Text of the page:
A bronze bust of King Goodwill Zwelithini, which stands alongside the Sivananda Peace Pillar, was unveiled during Heritage Day celebrations at the KwaDukuza Museum on Sunday. Picture: Sibusiso Ndlovu/ANA
Durban - King Goodwill Zwelithini has complained about not getting a salary fit for a king whose subjects “contribute so much tax into the country’s coffers”.

In his wide-ranging speech, the king also lambasted the ANC for killings that are the result of internal conflicts.

“The provincial government does not recognise me in a form of a stipend that is fit for a king of the Zulus who pay so much tax in this country. I do not even know what to do in this situation, but I need to think carefully about this,” he said in his address at the King Shaka celebrations held in KwaDukuza (Stanger) on Sunday.

In the current financial year, the Royal Household Department was allocated R58 million, while the king draws a salary of more than R1.1m a year. The department is responsible for the upkeep of the monarch and his family, including renovations to palaces, the maintenance of his fleet of vehicles, his travel costs and the paying for groceries.

The king said the Zulus deserved so much more because they constituted the majority and had contributed significantly to the growth of the economy.

“You, as the Zulus, contributed to building Joburg, Cape Town and Durban. It is you who were working in the mines,” he said.

The king accused the government of undermining him, saying in some instances the government installed amakhosi without consulting him.

He said he deserved respect as he had been born into the position.

“I was born a king. I do not owe anyone anything,” he said.

The king said the government was distributing land that had been stolen from him without consulting him.

“You have never even consulted me when distributing this land, when I am the owner of this land. It was stolen from me. The Zulu nation should be given back its land, we do not even need that much research about the land because we know the land of the Zulus,” he said.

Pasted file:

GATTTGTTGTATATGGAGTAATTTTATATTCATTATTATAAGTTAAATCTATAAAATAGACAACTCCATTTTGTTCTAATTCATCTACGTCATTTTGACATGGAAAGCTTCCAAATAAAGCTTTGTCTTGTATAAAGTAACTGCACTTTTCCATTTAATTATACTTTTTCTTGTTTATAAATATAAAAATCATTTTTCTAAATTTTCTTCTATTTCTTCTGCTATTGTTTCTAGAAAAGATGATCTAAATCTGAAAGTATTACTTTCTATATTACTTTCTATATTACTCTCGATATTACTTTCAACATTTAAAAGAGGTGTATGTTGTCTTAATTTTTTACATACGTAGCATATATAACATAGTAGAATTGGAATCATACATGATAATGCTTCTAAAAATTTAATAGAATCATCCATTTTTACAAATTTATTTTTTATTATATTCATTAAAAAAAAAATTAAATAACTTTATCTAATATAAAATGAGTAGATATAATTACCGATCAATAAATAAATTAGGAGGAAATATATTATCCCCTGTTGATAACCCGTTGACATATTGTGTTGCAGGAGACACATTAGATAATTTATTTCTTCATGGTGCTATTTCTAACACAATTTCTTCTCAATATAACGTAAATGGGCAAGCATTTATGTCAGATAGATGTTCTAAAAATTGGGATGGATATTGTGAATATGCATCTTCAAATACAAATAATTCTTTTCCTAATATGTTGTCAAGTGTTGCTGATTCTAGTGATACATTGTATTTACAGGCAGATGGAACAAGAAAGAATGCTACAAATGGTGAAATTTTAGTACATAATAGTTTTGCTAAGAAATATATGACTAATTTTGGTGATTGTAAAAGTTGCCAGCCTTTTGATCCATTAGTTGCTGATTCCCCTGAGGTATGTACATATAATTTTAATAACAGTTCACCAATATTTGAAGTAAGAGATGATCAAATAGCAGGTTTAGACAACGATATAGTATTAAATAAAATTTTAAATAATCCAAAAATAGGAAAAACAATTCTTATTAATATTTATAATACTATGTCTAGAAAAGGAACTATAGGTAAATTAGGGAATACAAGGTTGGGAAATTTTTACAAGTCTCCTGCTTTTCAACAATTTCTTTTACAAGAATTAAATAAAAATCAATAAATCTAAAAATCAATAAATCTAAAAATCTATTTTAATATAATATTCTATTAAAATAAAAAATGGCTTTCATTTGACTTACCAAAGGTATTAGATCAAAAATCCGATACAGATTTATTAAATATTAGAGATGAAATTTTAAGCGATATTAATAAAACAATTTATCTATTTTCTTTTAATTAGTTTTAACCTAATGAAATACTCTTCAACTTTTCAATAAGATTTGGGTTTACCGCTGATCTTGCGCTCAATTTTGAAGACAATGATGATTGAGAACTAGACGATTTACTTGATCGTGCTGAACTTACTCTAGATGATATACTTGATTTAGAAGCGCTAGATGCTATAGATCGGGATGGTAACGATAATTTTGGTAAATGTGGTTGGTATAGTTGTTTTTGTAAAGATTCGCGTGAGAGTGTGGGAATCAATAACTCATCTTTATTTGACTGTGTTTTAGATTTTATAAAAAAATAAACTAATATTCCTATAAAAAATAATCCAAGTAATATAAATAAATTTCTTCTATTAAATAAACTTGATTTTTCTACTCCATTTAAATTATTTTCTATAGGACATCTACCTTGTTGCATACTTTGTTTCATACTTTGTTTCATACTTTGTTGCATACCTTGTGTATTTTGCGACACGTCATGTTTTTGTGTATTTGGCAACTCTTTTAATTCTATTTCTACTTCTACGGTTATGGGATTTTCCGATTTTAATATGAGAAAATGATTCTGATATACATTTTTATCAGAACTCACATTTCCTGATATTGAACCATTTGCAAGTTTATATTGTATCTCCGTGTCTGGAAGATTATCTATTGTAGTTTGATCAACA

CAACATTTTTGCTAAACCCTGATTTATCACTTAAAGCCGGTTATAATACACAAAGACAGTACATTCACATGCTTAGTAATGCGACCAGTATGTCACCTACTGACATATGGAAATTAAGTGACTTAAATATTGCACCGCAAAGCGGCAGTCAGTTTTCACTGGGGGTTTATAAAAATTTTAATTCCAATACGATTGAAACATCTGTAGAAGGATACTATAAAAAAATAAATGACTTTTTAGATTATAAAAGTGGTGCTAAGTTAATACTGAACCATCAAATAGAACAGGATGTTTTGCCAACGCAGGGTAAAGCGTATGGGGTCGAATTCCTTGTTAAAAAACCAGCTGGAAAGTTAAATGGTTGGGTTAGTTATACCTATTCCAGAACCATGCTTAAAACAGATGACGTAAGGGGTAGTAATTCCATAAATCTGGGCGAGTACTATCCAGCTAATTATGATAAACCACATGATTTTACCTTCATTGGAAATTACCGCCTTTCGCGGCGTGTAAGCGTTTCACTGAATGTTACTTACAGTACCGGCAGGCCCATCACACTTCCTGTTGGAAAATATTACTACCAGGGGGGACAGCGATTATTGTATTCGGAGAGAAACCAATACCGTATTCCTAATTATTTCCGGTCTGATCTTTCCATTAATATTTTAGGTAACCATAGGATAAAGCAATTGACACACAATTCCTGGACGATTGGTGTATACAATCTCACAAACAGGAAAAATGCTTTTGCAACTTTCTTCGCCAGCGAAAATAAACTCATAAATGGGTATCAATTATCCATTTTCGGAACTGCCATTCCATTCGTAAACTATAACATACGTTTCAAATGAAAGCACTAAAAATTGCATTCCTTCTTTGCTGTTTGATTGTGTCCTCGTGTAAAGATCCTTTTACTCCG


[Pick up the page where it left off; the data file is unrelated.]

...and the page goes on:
Ndabezinhle Sibiya, the spokesperson for Premier Willies Mchunu, refused to comment directly on the king’s pronouncements, saying, “we prefer not to comment on such matters”.

He did stress that the king had an important role in the province.

The king also warned: “There won’t be peace in South Africa if you Zulus in your political arena are fighting against each other. This must come to an end. We are tired of burying people every day.”

ANC leaders who attended the celebrations included ANC treasurer-general Zweli Mkhize and Mchunu, who is also the province’s party deputy chairman.

“Go and tell your president,” said the king. “You must stop this bull****.”

Earlier, a bronze bust of the king was unveiled. It was commissioned by businessman and the king’s close associate, Ishwar Ramlutchman.

“I was touched by the contribution of His Majesty to society and decided to honour him by commissioning a bust. The Zulu monarch has contributed tremendously in nation building in South Africa,” said Ramlutchman.

The king has faced criticism about his association with Ramlutchman, with some blaming him for allowing Diwali celebrations to be held at his palace in Nyokeni.

The celebrations will be held on October7 and will be co-hosted by the Sivananda World Peace Foundation.

Phumlani Mfeka of Injeje YamaNguni wrote on Facebook that having Hindi celebrations at the palace degraded the throne.

The king did not take kindly to that, saying he would not be dictated to by children.

“I will not be threatened by children who do not even have wives. I will not be told who I can associate with, and with whom I cannot.”

He said what he was doing was important for nation building.

Mfeka said he would comment once members of Injeje had had been able to digest the king’s speech.

The Mercury